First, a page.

What do you need for blackwork? Materials:



To work a piece of  blackwork embroidery there are some fundamental tools and materials that you will need. It is key to work on a good quality, evenweave fabric in a sturdy embroidery frame, and, as well as the fabric,
you will also need a good range o f thread thicknesses.
A good sturdy frame is always key in any embroidery project as it is essential that the fabric maintains a tight tension throughout.Ring  frames are suitable for smaller, short projects, and are very convenient to use. To keep the fabric tight in this style o f frame, a good tip is to bind one o r both rings with a strip o f thin cotton or webbing
before you place the fabric inside, as this will prevent it loosening is you work. Once the fabric is placed inside the ring, tighten with a screwdriver and gendy ease the fabric o u t all the way round. As you work on the piece, you will find you need to re-tighten the fabric now and again to keep it to a drum -like tension.
It is also advisable to remove the fabric each time you stop working to discourage a ring m ark forming around the edge. T he ring frame can be attached to a barrel clamp on a table, a seat clamp o r a floor stand, all
o f which give you the freedom to stitch with both hands and allow you m ore control. Remember to cover your work with acid-free tissue paper to keep it clean. T h e alternative to a ring frame is called a slate frame, which is used for
larger, longer-term projects. It is made up o f two rollers and two arms, which, when placed together, form a structure in which your fabric is tightly stretched. The rollers enable you to have a much bigger piece o f
fabric, which is turned out as you need it. T h e beauty o f this frame is that your fabric is completely flat and it is much easier to see w hat you are working on (see below), while maintaining a good tension.The frame
rests on top o f trestles, which you can comfortably sit at to stitch.

T h o u g h silk was the traditional choice o f thread for blackwork, embroiderers today also use cotton. T he most widely used is stranded cotton, oа which you can apply between one and six strands.You can also use co to n a bro d er no. 16, which is a thick, soft, twisted cotton for denser stitching, o r a very fine no. 50 machine thread, which is ideal for lighter tonal values.Varying thicknesses o f very fine silk gossamer are also available and are used to create even finer delicate patterns.It is good to have a range o f threads, as this w ill give you m ore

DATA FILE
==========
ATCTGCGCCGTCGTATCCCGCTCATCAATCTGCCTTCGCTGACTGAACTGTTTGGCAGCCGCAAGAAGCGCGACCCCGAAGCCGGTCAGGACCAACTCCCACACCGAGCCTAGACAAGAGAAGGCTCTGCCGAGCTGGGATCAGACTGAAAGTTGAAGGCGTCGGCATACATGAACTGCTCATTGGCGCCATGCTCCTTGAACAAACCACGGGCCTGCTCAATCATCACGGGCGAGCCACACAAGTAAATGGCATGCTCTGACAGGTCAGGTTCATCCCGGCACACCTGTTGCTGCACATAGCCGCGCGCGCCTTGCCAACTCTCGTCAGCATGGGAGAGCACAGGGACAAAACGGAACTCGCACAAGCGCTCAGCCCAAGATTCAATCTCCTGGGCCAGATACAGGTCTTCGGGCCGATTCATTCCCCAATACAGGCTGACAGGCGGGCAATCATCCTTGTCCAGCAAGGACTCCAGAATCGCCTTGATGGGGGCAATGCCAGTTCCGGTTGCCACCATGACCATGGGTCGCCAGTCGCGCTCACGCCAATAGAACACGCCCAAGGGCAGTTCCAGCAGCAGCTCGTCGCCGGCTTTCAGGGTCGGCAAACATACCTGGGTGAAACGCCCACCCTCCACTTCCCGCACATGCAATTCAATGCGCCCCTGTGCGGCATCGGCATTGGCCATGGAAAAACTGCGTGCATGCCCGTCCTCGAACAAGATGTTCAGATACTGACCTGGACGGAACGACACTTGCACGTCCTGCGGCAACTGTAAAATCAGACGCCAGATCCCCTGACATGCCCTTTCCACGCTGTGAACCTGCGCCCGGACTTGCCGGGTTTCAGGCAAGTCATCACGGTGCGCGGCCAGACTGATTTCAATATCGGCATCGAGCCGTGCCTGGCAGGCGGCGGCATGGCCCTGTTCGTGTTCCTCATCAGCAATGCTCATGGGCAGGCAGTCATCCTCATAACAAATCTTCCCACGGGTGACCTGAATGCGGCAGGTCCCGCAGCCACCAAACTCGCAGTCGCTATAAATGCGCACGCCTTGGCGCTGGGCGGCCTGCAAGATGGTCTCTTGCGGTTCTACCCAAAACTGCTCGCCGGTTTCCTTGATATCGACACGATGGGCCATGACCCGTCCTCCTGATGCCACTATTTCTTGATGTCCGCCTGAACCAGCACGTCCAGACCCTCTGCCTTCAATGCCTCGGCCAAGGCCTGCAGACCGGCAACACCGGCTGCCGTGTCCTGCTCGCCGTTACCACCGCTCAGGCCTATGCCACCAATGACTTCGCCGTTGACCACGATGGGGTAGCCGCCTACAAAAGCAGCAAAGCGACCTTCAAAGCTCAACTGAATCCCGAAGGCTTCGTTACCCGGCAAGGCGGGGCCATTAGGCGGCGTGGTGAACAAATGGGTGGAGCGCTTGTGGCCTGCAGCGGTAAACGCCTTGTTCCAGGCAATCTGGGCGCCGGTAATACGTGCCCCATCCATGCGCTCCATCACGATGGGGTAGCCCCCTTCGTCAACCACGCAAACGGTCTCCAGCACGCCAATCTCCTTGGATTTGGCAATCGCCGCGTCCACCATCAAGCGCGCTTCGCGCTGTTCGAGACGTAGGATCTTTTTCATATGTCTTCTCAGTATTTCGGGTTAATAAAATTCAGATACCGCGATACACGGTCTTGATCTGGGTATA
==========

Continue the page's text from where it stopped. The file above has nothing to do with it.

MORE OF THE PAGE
variety w hen shading, and as long as die thread passes smoothly though the holes in the fabric, there are noitadons.
By tradition, metal threads and spangles were also used to highlight and en rich areas of a blackwork design. Today these can include, stranded metallic threads, o r metallic machine threads, which can be used in the needle to stitch the patterns o r to define outlines. Spangles are like sequins b u t are finely cu t pieces o f metal from a tightly coiled
wire. These can be used to create pattern in the background to form a little speck o f highlight.Other essential threads include strong button thread for framing up in a slate frame and a cotton tacking thread for transferring the design.Tapestry needles are used w hen working any counted embroidery technique, including blackwork. T he needle should pass with ease through the holes in the evenweave linen without forcing the grain to
separate too much. Having a blunt end ensures that none of the fibres  f the fabric are caught. The size of needle largely depends on the gauge o f fabric, so the thickness of the needle should be approximately the thickness o f o n e o f the grains o f linen, for example, a 35-count linen would need a no. 24 o r no. 26 tapestry needle.T here are occasions in blackwork where a sharp embroidery needle is required. At any point where you are piercing the grain o f the fabric to create an outline o r stitching down a spangle, a sharp needle is key. A good all-round size is a no. 9 o r no. 10 embroidery needle, however if you are using a thicker cotton a broder thread, then a no. 7 is better.
The lower the number, the thicker the needle.A large bracing needle is required when framing up in a slate frame, this is to thread the parcel string in to in order to stretch the fabric or tight

Blackwork is always worked on an even weave fabric, this means that the warp and weft have the same number o f
threads per inch (TPI) and although natural slubs may appear, the fabric is even and easy to count.
The TPI will determine the scale o f each stitch you do within a blackwork diaper pattern, so it is very important to
choose the scale that suits your design.For a very detailed embroidery o r small design, a 35 TPI Edinburgh linen works well, o r for a large scale design, something like 20 TPI Cork linen.Other counts o f linen include 2 5 ,2 8 ,3 2 and  40TPI. The higher the number, the finer the fabric, and so the smaller the stitches will be.

See also free blackwork patterns

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